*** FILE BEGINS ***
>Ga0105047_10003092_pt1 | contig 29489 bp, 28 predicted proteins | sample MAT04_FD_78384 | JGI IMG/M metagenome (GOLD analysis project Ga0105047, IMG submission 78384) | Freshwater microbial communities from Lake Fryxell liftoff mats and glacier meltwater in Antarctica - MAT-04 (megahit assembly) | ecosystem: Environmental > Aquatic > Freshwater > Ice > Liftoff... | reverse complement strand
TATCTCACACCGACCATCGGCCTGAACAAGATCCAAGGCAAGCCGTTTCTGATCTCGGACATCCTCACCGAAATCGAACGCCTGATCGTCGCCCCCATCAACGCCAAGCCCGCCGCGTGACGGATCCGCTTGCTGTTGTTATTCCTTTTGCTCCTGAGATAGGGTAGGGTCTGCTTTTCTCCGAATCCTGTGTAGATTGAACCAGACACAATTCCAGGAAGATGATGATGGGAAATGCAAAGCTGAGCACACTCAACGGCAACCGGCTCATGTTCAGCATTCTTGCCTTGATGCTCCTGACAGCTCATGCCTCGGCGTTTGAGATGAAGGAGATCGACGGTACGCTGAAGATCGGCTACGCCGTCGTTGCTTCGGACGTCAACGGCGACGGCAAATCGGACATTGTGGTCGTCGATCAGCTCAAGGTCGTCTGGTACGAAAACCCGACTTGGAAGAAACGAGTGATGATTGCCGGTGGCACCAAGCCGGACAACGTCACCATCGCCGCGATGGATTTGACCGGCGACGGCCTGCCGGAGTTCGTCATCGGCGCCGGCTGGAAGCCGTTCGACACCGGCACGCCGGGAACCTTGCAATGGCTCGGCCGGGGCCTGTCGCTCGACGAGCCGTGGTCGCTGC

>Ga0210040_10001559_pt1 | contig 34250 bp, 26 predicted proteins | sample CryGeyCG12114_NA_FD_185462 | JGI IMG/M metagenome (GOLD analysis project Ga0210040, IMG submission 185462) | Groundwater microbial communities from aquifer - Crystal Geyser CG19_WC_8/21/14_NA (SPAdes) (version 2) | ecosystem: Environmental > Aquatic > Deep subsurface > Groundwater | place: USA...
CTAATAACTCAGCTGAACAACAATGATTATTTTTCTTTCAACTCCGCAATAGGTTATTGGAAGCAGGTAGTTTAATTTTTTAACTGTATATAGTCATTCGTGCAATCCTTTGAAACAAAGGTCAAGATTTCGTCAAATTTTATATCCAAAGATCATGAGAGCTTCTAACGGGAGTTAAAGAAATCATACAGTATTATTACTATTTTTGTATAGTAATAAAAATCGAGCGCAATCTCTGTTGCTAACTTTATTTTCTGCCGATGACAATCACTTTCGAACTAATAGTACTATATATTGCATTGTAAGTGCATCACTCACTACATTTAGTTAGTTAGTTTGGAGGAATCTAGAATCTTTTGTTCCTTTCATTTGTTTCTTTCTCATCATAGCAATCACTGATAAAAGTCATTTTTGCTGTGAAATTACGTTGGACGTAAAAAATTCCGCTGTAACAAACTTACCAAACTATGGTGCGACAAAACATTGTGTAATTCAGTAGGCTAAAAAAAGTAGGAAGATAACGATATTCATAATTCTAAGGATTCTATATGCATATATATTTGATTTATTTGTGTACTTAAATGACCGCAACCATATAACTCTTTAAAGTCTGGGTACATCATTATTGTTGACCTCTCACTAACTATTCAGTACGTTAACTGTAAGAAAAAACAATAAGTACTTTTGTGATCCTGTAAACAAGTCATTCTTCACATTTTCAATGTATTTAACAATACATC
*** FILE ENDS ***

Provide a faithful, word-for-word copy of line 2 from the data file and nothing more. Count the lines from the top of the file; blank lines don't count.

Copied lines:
TATCTCACACCGACCATCGGCCTGAACAAGATCCAAGGCAAGCCGTTTCTGATCTCGGACATCCTCACCGAAATCGAACGCCTGATCGTCGCCCCCATCAACGCCAAGCCCGCCGCGTGACGGATCCGCTTGCTGTTGTTATTCCTTTTGCTCCTGAGATAGGGTAGGGTCTGCTTTTCTCCGAATCCTGTGTAGATTGAACCAGACACAATTCCAGGAAGATGATGATGGGAAATGCAAAGCTGAGCACACTCAACGGCAACCGGCTCATGTTCAGCATTCTTGCCTTGATGCTCCTGACAGCTCATGCCTCGGCGTTTGAGATGAAGGAGATCGACGGTACGCTGAAGATCGGCTACGCCGTCGTTGCTTCGGACGTCAACGGCGACGGCAAATCGGACATTGTGGTCGTCGATCAGCTCAAGGTCGTCTGGTACGAAAACCCGACTTGGAAGAAACGAGTGATGATTGCCGGTGGCACCAAGCCGGACAACGTCACCATCGCCGCGATGGATTTGACCGGCGACGGCCTGCCGGAGTTCGTCATCGGCGCCGGCTGGAAGCCGTTCGACACCGGCACGCCGGGAACCTTGCAATGGCTCGGCCGGGGCCTGTCGCTCGACGAGCCGTGGTCGCTGC